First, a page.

WASHINGTON, May 31 (UPI) -- The National Institutes of Health apparently has reversed its position on the fate of an invaluable collection of brains from people afflicted with a condition similar to mad cow disease, saying in a letter to a U.S. senator it will not destroy the collection.
An NIH official had told United Press International previously that the brain collection, which consists of samples from hundreds of people who died from the brain-wasting illness called Creutzfeldt Jakob disease, could be discarded if another entity does not claim them.
That sparked an outcry from patient-advocacy groups, consumer watchdogs and scientists, and the agency now appears to have backed away from that course.
"All the brains and other tissues with potential to help scientists learn about CJD are, and will continue to be, conserved," Story Landis, director of the National Institute of Neurological Disorders and Stroke, which oversees the brain collection, wrote in a May 10 letter to Sen. John Cornyn, R-Texas.
Cornyn had inquired about the status of the collection in April.
Last March, Eugene Major, acting director of the basic neuroscience program at the NIH, told UPI the useful portions of the collection had been doled out to scientists and the remaining samples had "very little remaining value" and could be destroyed.
Landis could not be reached for comment Tuesday. NINDS spokesman Paul Girolami told UPI he had been unable to locate her.
Scientists think the collection, which dates back to 1963, is invaluable for research on CJD and similar diseases and could even provide insight into treatments. There is no cure for CJD and patients typically die within a year after symptoms begin.
"Absolutely, the collection is worth keeping," Bruce Johnson, a former NIH scientist who said he had been told the collection would be destroyed in two years if no one took the samples from the agency, told UPI.
The Memorial Institute for Neurodegenerative Diseases Inc., a non-profit organization consisting of more than 40 researchers from several countries, offered to take the collection off of NIH's hands more than a year ago and so far has not heard anything from the agency, Harry Peery, MIND's executive director, told UPI.
CJD belongs to a group of incurable and fatal diseases collectively known as transmissible spongiform encephalopathies, or TSEs, that includes mad cow disease in cows, chronic wasting disease in deer and elk, and scrapie in sheep.
Variant CJD, or vCJD, is a relatively new TSE, which people can contract from consuming beef products infected with the mad cow pathogen.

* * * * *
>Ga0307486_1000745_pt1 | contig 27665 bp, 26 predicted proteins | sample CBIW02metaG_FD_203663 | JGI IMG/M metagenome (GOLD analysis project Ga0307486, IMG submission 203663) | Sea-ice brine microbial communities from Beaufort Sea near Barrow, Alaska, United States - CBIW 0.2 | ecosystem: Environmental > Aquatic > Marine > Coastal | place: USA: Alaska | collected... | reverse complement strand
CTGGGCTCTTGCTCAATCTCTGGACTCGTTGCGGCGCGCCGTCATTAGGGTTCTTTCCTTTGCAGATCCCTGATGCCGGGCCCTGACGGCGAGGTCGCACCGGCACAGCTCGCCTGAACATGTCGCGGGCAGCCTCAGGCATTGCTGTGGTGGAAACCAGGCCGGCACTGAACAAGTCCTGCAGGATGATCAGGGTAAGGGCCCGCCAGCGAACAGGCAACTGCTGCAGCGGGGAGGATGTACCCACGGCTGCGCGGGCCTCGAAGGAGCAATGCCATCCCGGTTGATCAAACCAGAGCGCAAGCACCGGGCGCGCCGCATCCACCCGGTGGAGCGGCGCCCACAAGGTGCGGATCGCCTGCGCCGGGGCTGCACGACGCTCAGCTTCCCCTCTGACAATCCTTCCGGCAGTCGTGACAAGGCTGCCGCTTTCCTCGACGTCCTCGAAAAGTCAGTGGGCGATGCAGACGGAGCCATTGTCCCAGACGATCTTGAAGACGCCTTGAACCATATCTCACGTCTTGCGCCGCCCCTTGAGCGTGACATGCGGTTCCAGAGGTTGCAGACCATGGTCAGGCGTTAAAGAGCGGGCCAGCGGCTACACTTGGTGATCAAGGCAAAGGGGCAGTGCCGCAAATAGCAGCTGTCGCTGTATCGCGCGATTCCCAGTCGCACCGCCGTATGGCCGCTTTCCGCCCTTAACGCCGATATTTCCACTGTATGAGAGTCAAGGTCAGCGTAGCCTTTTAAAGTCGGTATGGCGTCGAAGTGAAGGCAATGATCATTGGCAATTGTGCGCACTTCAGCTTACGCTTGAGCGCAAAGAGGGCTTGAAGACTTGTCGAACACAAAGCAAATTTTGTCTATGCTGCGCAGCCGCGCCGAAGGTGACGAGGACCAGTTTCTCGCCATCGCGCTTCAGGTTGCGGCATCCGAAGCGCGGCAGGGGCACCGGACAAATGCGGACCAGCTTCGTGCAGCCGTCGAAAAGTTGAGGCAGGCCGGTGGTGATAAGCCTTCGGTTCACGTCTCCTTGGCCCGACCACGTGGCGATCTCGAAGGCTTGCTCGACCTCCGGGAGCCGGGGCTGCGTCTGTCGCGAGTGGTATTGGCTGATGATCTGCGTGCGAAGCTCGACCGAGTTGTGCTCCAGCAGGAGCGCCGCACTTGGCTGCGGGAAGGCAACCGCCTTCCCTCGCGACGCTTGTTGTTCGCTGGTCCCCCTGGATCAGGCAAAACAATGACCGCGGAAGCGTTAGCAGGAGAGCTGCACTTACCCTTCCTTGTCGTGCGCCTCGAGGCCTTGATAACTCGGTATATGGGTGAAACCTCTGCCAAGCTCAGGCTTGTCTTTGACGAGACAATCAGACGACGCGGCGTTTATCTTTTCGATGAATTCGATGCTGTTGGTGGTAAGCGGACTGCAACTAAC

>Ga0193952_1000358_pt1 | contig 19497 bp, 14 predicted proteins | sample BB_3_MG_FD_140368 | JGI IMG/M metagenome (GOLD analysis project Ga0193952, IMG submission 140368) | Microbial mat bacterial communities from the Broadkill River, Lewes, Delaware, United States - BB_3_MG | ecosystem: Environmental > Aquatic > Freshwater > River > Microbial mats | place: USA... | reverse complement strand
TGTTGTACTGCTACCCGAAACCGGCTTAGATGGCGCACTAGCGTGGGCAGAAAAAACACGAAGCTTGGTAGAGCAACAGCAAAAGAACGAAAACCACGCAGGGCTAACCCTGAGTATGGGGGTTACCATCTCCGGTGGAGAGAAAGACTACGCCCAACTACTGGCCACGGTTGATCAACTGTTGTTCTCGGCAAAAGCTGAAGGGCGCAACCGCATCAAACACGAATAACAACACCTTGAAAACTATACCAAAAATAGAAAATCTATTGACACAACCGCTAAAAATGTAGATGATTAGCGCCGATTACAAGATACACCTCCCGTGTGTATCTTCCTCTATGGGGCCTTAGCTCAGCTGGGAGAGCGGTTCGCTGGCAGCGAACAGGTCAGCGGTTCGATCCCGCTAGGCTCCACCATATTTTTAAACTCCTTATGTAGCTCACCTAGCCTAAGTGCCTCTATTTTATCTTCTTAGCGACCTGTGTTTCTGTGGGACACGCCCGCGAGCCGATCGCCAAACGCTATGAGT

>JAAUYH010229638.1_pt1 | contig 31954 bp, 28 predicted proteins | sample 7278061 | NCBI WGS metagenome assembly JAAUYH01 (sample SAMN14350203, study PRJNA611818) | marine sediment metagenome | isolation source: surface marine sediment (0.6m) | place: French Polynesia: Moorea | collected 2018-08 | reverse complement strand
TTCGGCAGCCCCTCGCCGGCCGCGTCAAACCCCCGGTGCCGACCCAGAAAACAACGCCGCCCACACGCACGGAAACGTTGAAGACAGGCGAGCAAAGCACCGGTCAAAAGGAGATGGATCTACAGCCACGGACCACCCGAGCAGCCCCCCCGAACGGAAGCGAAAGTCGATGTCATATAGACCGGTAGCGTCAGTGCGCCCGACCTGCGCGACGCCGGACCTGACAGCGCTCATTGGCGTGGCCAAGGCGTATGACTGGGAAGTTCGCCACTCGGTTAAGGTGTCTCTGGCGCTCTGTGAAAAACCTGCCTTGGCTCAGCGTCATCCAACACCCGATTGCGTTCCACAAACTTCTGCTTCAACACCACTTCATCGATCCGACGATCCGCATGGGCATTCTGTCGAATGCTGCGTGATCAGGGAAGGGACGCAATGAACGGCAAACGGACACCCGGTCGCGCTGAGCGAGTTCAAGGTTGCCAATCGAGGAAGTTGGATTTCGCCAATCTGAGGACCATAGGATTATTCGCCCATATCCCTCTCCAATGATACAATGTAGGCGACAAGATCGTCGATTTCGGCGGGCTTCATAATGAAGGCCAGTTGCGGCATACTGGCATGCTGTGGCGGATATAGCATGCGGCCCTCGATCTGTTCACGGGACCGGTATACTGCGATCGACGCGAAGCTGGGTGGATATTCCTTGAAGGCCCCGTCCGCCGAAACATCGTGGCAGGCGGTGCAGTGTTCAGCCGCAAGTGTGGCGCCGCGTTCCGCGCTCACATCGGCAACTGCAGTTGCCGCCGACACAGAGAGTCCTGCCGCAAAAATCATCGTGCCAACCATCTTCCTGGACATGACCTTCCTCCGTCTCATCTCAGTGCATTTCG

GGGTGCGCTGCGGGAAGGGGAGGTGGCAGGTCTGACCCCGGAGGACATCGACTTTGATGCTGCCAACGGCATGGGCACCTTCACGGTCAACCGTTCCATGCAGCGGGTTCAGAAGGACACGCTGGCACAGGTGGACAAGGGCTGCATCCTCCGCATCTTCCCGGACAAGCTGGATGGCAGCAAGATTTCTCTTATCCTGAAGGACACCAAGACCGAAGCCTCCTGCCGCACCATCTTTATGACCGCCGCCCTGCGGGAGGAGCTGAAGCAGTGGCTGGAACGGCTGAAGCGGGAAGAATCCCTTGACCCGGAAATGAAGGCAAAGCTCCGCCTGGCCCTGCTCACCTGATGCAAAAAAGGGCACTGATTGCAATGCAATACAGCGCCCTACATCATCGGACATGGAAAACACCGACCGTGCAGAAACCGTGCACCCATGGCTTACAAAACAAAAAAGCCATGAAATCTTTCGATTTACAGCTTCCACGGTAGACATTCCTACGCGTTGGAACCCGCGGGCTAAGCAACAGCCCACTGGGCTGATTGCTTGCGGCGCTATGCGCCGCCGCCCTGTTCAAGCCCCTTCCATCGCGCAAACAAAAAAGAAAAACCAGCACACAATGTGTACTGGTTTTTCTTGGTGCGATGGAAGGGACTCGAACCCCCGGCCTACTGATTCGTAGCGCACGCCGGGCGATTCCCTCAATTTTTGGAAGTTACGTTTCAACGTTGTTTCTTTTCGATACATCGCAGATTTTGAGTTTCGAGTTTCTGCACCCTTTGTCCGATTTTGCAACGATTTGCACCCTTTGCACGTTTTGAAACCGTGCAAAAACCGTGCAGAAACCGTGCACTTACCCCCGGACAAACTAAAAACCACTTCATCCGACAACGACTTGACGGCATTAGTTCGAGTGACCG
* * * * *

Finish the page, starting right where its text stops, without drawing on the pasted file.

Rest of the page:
Despite Landis' assurance the collection will be preserved, some family members of the patients who donated their brains to the NIH are still skeptical. This is because the wording Landis used in the letter leaves open the possibility that some brain samples are being destroyed.
"The tissues that are discarded are those that have either decayed to an extent that renders them no longer appropriate for research or those for which we do not have sufficient identification," Landis wrote.
"Which ones" are being destroyed? asked Terry Singeltary, who is involved with several CJD patient groups.
"With a system like this, they could destroy whatever and whenever they wanted, for whatever reason they wanted," Singeltary, whose mother died of CJD in 1997, told UPI.
"It's a perfect excuse to discard some suspicious tissue resembling vCJD or some atypical TSE related to animal TSEs in the USA," he added.
Although the collection includes samples from CJD patients as young as 16 that could make them candidates for possible vCJD, the brains have never been screened for evidence of the disease. The only confirmed vCJD case in the United States occurred in a Florida woman who is thought to have contracted the disease in England.
Johnson said he along with renowned CJD expert Paul Brown were in the process of sorting through the samples to match them up with patient identification documents until they both retired. Some of the samples may prove impossible to identify, he said, but he and Brown are the only ones familiar enough with the collection to organize it and neither has been asked back by the agency to aid in the identification process.
Steve Mitchell is UPI's Medical Correspondent. E-mail: email@example.com